Brit Hadashah Reflections 3
Hebraic understanding of the teaching letters of the Apostles
Romans 5 : 1 to 6 : 23
Considered to have been written from Corinth in about 56-57 C.E
“Therefore having been justified by faith, we have peace with God through our Lord Jesus Christ” says Paul. So having already established that Jew and Gentile are equal before God, (and knowing that there were difficulties between these two groups in the “ekklesia” at Rome), Paul reminded them that it is because of their faith that they enjoy peace with a holy God. That is why, he says, they should glory in the tribulations which beset them. Their ‘tribulations’ produce perseverance, character and hope. And even before they came to faith, Christ died for them to demonstrate His great love for them. Paul is saying that in response to the great love they have all received from God, as equals, they should then live harmoniously together (within the “ekklesia”), appreciating that they are all equal beneficiaries of God’s great love for them all, and they should extend that same love to each other..
Now, dear friends, out of this discourse there are many lessons for us today. The situation in the Rome “ekklesia”, with disputation amongst the brethren, is in evidence many times over throughout the Christian denominational scene in our modern world today. And that is Gentile believer to Gentile believer. To add a Hebraic dimension to this, when we include the Jewish people in the mix, the animosity is even more stark. In Rome, as in other diaspora “ekklesia”, it was the Jewish believers who were ‘bringing the light’. Paul, the Rabbi Sha’ul, being the chief evangelist! The worship of God mostly, if not always, took place in Jewish Synagogues. The Gentile believers were privileged to belong. Well may we ask how did that get turned on its head? The answer lies in the centuries of wanton neglect, by Christians, of the Hebraic roots of our faith.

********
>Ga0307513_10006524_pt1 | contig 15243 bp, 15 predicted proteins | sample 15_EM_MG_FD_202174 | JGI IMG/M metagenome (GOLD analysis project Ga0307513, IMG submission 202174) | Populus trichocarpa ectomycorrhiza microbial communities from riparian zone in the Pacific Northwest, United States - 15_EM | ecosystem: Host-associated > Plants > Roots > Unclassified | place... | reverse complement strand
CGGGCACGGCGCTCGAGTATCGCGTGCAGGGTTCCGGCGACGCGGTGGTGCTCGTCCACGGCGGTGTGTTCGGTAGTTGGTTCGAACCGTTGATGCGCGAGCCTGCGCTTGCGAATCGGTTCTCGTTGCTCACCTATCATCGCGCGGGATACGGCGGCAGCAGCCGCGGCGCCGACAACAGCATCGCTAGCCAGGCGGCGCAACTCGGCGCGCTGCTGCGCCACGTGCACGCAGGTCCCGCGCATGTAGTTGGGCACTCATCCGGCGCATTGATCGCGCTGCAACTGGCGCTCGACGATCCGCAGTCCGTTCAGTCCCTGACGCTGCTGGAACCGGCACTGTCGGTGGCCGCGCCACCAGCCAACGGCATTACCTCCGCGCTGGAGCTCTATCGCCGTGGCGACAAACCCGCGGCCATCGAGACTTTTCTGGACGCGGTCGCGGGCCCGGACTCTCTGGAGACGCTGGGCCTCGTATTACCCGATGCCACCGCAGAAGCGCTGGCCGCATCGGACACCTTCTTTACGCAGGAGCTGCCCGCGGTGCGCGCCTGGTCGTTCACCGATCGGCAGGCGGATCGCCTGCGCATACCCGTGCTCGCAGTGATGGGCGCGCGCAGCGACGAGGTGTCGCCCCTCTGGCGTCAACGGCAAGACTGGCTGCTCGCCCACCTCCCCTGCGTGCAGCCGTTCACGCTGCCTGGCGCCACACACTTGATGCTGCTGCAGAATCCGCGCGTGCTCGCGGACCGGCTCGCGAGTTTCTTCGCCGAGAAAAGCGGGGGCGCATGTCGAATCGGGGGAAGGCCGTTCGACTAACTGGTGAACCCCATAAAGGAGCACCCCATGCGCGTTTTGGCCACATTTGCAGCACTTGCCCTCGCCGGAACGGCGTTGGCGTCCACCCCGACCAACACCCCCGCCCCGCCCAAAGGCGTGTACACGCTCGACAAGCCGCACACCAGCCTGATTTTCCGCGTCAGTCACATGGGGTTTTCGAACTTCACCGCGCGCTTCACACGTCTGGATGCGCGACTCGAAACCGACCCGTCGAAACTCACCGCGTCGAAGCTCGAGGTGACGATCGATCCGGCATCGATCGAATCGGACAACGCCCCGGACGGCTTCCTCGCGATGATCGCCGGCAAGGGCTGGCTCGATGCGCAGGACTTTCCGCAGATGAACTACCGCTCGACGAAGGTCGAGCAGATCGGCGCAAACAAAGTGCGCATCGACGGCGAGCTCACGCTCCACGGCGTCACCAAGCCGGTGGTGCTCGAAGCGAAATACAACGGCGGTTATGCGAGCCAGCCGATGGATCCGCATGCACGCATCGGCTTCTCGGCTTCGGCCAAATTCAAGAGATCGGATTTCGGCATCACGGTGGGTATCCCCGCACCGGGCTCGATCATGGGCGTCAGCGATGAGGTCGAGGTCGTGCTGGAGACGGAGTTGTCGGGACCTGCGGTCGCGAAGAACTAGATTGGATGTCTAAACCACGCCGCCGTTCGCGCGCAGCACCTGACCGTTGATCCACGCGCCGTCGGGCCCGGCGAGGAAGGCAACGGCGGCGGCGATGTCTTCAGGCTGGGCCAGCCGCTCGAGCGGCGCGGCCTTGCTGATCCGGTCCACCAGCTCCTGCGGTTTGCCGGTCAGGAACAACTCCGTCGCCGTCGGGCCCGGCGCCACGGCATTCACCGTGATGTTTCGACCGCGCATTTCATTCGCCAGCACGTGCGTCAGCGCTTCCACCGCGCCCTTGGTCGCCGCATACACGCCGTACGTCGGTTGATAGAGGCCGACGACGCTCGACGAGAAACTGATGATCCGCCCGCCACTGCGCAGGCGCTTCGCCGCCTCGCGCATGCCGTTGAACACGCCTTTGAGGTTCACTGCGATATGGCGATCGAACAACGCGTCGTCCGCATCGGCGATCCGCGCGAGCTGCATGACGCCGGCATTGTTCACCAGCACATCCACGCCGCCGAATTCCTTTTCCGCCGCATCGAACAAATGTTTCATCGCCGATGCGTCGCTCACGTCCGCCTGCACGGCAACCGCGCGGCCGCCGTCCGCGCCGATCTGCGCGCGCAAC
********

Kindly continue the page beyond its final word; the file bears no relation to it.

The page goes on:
As we come to the end of chapter 5 and begin chapter 6, Paul emphasizes the fact that when God gave us Torah (His instructions for living righteously) it became obvious that ‘mankind’ was aware of ‘chata’, sin, ‘missing the mark’. But in His love, mercy and abundant grace, God provided the way back to Himself. A way of ‘drawing near’ to Him, through sacrifices, which culminated in the once for all time sacrificial death of Yeshua. Grace is ‘unmerited favour’. So Paul asks “Should we continue in ‘chata’ that grace may abound?” Then the resounding “Certainly not!” Why? He gives us this astounding revelation. By the power of Almighty God, Yeshua was raised from the dead and moved from life to LIFE, a new life with the Father. And Paul declares here that the same power which raised Yeshua from the dead can change believers from life to LIFE, newness of life, living in praise to God and free from the binding shackles of sin. Life, which in the circumstances of the “ekklesia” in Rome would allow them to live together in harmony.
“Do not present your members as instruments of unrighteousness to sin” he says, “but present yourselves to God being alive from the dead, and your members as instruments of righteousness to God”. How clear is that? Then Paul follows this with the often quoted, but misinterpreted, ‘eight words at the end of a sentence!’. NOT just “for you are not under law but under grace”. BUT, “Sin shall not have dominion over you, (where sin is ‘the master’ and that master has to be obeyed) for you are not under law (that law of sin and death) but under grace (which comes from a very different master)”. You are free to live without sin in your life. Then using the human example of servitude, wherein a person has an obligation to do whatever their master instructs, he says “You used to be slaves to sin, but now you have become slaves of righteousness!”
Paul then, using many words, in emphasis of the point he has been making, embarked on the rewards of behaviour. We are often times prone to think that once we are saved we are ‘under grace’ and our behaviour has no bearing on our destiny. And it is certainly true that the ‘grace of God’, extended to us in the form of the sacrificial death and resurrection of Yeshua, provides His unmerited gift of salvation to all who, in faith, believe. However, as Paul has stated clearly in this reading, our newly found faith DOES (or should) have a behavioural impact. Our “slavemaster” has changed! No longer do we engage in matters which are displeasing to a holy God, but now we direct our efforts in righteous living. For most of us that is a complete change in behaviour.
So Paul concludes “For the wages (that which we are paid for the work we DO) of sin is death, but the gift of God is eternal life in Christ Jesus our Lord”. Moses put two alternatives to the Children of Israel in Deuteronomy 30:19. Paul has put them to the “ekklesia’ in Rome. This ‘reflection’ offers them to you today. Choose LIFE.